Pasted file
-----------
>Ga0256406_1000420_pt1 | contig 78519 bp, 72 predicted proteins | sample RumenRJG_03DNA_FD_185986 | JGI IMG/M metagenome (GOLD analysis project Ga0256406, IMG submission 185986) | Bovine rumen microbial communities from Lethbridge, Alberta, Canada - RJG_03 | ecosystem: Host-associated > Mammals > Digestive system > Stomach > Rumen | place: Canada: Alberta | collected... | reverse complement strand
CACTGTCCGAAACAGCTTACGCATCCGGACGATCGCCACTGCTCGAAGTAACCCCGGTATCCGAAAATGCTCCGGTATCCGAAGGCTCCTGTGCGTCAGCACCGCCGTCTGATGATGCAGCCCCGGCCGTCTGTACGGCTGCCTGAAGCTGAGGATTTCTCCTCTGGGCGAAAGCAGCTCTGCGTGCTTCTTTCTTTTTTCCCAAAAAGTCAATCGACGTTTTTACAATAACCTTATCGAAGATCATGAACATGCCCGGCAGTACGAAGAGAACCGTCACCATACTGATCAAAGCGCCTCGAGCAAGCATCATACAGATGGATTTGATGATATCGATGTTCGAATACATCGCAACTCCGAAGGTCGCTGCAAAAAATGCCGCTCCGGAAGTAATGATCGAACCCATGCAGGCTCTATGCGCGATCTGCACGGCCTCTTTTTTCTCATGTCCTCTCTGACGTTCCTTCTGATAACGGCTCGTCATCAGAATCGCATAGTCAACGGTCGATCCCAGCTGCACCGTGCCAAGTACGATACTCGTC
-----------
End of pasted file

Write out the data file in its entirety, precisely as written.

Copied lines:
>Ga0256406_1000420_pt1 | contig 78519 bp, 72 predicted proteins | sample RumenRJG_03DNA_FD_185986 | JGI IMG/M metagenome (GOLD analysis project Ga0256406, IMG submission 185986) | Bovine rumen microbial communities from Lethbridge, Alberta, Canada - RJG_03 | ecosystem: Host-associated > Mammals > Digestive system > Stomach > Rumen | place: Canada: Alberta | collected... | reverse complement strand
CACTGTCCGAAACAGCTTACGCATCCGGACGATCGCCACTGCTCGAAGTAACCCCGGTATCCGAAAATGCTCCGGTATCCGAAGGCTCCTGTGCGTCAGCACCGCCGTCTGATGATGCAGCCCCGGCCGTCTGTACGGCTGCCTGAAGCTGAGGATTTCTCCTCTGGGCGAAAGCAGCTCTGCGTGCTTCTTTCTTTTTTCCCAAAAAGTCAATCGACGTTTTTACAATAACCTTATCGAAGATCATGAACATGCCCGGCAGTACGAAGAGAACCGTCACCATACTGATCAAAGCGCCTCGAGCAAGCATCATACAGATGGATTTGATGATATCGATGTTCGAATACATCGCAACTCCGAAGGTCGCTGCAAAAAATGCCGCTCCGGAAGTAATGATCGAACCCATGCAGGCTCTATGCGCGATCTGCACGGCCTCTTTTTTCTCATGTCCTCTCTGACGTTCCTTCTGATAACGGCTCGTCATCAGAATCGCATAGTCAACGGTCGATCCCAGCTGCACCGTGCCAAGTACGATACTCGTC